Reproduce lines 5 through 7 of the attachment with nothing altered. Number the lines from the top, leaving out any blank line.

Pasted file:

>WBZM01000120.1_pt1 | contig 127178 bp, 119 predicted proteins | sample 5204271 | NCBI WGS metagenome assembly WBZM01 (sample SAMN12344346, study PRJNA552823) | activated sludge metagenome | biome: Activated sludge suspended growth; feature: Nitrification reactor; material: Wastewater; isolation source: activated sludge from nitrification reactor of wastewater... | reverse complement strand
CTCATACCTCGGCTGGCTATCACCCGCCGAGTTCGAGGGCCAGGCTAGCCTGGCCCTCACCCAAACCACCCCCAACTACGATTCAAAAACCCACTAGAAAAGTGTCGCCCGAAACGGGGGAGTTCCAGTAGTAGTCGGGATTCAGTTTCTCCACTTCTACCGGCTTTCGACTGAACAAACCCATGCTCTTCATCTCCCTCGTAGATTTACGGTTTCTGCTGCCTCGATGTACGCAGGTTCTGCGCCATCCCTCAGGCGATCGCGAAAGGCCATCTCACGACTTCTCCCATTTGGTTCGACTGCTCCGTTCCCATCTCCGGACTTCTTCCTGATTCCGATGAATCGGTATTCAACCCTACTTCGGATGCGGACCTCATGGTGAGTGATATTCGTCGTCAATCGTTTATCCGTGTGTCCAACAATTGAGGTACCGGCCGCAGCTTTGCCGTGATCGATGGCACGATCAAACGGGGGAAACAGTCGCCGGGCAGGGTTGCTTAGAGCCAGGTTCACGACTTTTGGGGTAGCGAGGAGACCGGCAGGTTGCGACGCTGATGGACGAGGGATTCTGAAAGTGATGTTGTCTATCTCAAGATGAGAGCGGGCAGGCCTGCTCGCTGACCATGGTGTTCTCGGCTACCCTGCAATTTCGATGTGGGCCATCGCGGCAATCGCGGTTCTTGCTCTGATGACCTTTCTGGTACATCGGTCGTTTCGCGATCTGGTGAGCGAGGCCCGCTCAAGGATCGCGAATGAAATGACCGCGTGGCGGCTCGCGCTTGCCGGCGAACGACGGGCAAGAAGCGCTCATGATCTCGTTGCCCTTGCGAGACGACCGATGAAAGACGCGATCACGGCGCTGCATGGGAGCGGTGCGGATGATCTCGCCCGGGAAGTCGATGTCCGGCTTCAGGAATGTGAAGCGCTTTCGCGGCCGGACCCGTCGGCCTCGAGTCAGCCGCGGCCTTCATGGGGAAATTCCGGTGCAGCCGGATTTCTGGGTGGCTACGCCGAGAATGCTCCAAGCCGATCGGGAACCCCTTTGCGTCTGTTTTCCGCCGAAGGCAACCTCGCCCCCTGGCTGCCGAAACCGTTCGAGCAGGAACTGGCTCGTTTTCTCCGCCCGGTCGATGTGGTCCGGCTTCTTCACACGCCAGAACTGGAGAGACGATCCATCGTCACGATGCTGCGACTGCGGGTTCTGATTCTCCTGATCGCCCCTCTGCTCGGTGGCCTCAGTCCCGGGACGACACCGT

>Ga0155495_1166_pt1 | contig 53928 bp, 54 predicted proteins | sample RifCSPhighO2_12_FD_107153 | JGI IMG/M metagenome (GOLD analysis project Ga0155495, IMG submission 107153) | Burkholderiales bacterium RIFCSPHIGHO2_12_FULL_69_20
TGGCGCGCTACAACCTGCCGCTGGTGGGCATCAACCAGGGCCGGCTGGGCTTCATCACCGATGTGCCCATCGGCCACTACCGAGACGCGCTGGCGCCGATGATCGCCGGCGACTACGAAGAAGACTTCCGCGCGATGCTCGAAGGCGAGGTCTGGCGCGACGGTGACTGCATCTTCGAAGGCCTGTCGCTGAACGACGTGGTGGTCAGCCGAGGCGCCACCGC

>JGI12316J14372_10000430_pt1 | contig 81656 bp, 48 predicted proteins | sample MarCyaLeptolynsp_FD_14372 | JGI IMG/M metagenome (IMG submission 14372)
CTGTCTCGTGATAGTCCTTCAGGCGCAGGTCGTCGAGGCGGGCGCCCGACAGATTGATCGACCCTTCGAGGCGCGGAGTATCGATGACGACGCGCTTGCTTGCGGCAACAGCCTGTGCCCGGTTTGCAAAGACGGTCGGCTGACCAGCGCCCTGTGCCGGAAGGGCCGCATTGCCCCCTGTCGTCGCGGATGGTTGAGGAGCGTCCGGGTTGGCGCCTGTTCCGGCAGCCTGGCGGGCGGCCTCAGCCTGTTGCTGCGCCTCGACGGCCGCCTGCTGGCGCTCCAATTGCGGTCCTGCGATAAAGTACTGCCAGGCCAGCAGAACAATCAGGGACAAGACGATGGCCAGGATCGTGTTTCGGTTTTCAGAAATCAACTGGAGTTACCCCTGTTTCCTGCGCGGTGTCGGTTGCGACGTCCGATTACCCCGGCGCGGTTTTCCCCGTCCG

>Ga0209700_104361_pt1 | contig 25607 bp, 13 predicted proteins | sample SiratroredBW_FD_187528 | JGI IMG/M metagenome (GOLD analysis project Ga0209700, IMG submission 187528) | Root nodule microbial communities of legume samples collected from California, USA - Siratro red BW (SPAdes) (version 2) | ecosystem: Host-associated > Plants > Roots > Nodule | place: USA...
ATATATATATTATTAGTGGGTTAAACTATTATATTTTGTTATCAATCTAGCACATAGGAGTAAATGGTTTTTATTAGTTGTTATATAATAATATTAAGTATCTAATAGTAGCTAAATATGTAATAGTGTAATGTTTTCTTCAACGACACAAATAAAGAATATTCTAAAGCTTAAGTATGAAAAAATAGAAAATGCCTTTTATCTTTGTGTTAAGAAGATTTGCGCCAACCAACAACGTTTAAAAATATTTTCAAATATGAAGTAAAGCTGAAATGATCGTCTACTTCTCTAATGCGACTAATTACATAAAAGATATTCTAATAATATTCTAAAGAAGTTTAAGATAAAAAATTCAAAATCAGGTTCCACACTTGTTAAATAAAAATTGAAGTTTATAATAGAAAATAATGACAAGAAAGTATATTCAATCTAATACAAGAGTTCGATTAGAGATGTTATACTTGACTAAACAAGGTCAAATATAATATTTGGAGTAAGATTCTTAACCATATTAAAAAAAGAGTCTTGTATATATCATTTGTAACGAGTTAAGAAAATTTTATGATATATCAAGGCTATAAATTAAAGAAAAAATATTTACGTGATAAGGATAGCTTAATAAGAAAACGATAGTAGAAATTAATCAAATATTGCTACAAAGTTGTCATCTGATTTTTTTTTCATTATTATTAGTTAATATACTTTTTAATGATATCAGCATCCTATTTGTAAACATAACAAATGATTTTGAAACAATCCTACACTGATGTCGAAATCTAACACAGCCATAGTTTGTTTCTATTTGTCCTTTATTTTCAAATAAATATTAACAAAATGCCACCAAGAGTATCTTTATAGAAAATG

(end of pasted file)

>JGI12316J14372_10000430_pt1 | contig 81656 bp, 48 predicted proteins | sample MarCyaLeptolynsp_FD_14372 | JGI IMG/M metagenome (IMG submission 14372)
CTGTCTCGTGATAGTCCTTCAGGCGCAGGTCGTCGAGGCGGGCGCCCGACAGATTGATCGACCCTTCGAGGCGCGGAGTATCGATGACGACGCGCTTGCTTGCGGCAACAGCCTGTGCCCGGTTTGCAAAGACGGTCGGCTGACCAGCGCCCTGTGCCGGAAGGGCCGCATTGCCCCCTGTCGTCGCGGATGGTTGAGGAGCGTCCGGGTTGGCGCCTGTTCCGGCAGCCTGGCGGGCGGCCTCAGCCTGTTGCTGCGCCTCGACGGCCGCCTGCTGGCGCTCCAATTGCGGTCCTGCGATAAAGTACTGCCAGGCCAGCAGAACAATCAGGGACAAGACGATGGCCAGGATCGTGTTTCGGTTTTCAGAAATCAACTGGAGTTACCCCTGTTTCCTGCGCGGTGTCGGTTGCGACGTCCGATTACCCCGGCGCGGTTTTCCCCGTCCG

>Ga0209700_104361_pt1 | contig 25607 bp, 13 predicted proteins | sample SiratroredBW_FD_187528 | JGI IMG/M metagenome (GOLD analysis project Ga0209700, IMG submission 187528) | Root nodule microbial communities of legume samples collected from California, USA - Siratro red BW (SPAdes) (version 2) | ecosystem: Host-associated > Plants > Roots > Nodule | place: USA...